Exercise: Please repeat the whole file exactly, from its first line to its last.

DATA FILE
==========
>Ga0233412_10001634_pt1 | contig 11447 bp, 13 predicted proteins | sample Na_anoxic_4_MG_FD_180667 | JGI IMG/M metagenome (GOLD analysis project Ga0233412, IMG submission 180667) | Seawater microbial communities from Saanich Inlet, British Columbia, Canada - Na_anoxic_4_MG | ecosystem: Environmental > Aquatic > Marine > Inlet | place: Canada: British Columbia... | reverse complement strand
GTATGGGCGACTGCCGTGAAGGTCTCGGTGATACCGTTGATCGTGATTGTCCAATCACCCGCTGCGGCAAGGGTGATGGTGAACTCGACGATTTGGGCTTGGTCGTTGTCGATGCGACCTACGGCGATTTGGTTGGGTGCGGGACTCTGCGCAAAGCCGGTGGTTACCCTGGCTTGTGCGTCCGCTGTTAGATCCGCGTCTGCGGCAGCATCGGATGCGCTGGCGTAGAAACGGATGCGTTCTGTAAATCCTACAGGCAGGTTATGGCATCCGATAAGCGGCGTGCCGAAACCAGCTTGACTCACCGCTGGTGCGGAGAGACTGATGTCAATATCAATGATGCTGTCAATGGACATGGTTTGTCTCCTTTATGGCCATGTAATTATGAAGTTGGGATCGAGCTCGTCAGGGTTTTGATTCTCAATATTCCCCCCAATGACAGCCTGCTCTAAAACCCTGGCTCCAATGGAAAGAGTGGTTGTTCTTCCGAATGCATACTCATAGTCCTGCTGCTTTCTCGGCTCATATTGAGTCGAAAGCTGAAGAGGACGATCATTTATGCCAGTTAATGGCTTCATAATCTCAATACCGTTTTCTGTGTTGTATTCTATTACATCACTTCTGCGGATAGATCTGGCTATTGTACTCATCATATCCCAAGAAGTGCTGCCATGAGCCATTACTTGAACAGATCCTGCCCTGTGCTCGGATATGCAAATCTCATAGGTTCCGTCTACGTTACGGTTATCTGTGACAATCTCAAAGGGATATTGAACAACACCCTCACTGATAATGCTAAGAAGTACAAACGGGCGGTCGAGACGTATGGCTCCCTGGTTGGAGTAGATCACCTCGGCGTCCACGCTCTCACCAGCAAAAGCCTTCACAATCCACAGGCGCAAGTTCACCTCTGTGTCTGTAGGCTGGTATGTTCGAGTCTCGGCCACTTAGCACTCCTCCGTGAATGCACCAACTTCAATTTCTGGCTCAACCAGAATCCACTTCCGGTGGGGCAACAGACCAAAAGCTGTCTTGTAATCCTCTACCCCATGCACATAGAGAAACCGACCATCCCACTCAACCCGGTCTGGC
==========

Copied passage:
>Ga0233412_10001634_pt1 | contig 11447 bp, 13 predicted proteins | sample Na_anoxic_4_MG_FD_180667 | JGI IMG/M metagenome (GOLD analysis project Ga0233412, IMG submission 180667) | Seawater microbial communities from Saanich Inlet, British Columbia, Canada - Na_anoxic_4_MG | ecosystem: Environmental > Aquatic > Marine > Inlet | place: Canada: British Columbia... | reverse complement strand
GTATGGGCGACTGCCGTGAAGGTCTCGGTGATACCGTTGATCGTGATTGTCCAATCACCCGCTGCGGCAAGGGTGATGGTGAACTCGACGATTTGGGCTTGGTCGTTGTCGATGCGACCTACGGCGATTTGGTTGGGTGCGGGACTCTGCGCAAAGCCGGTGGTTACCCTGGCTTGTGCGTCCGCTGTTAGATCCGCGTCTGCGGCAGCATCGGATGCGCTGGCGTAGAAACGGATGCGTTCTGTAAATCCTACAGGCAGGTTATGGCATCCGATAAGCGGCGTGCCGAAACCAGCTTGACTCACCGCTGGTGCGGAGAGACTGATGTCAATATCAATGATGCTGTCAATGGACATGGTTTGTCTCCTTTATGGCCATGTAATTATGAAGTTGGGATCGAGCTCGTCAGGGTTTTGATTCTCAATATTCCCCCCAATGACAGCCTGCTCTAAAACCCTGGCTCCAATGGAAAGAGTGGTTGTTCTTCCGAATGCATACTCATAGTCCTGCTGCTTTCTCGGCTCATATTGAGTCGAAAGCTGAAGAGGACGATCATTTATGCCAGTTAATGGCTTCATAATCTCAATACCGTTTTCTGTGTTGTATTCTATTACATCACTTCTGCGGATAGATCTGGCTATTGTACTCATCATATCCCAAGAAGTGCTGCCATGAGCCATTACTTGAACAGATCCTGCCCTGTGCTCGGATATGCAAATCTCATAGGTTCCGTCTACGTTACGGTTATCTGTGACAATCTCAAAGGGATATTGAACAACACCCTCACTGATAATGCTAAGAAGTACAAACGGGCGGTCGAGACGTATGGCTCCCTGGTTGGAGTAGATCACCTCGGCGTCCACGCTCTCACCAGCAAAAGCCTTCACAATCCACAGGCGCAAGTTCACCTCTGTGTCTGTAGGCTGGTATGTTCGAGTCTCGGCCACTTAGCACTCCTCCGTGAATGCACCAACTTCAATTTCTGGCTCAACCAGAATCCACTTCCGGTGGGGCAACAGACCAAAAGCTGTCTTGTAATCCTCTACCCCATGCACATAGAGAAACCGACCATCCCACTCAACCCGGTCTGGC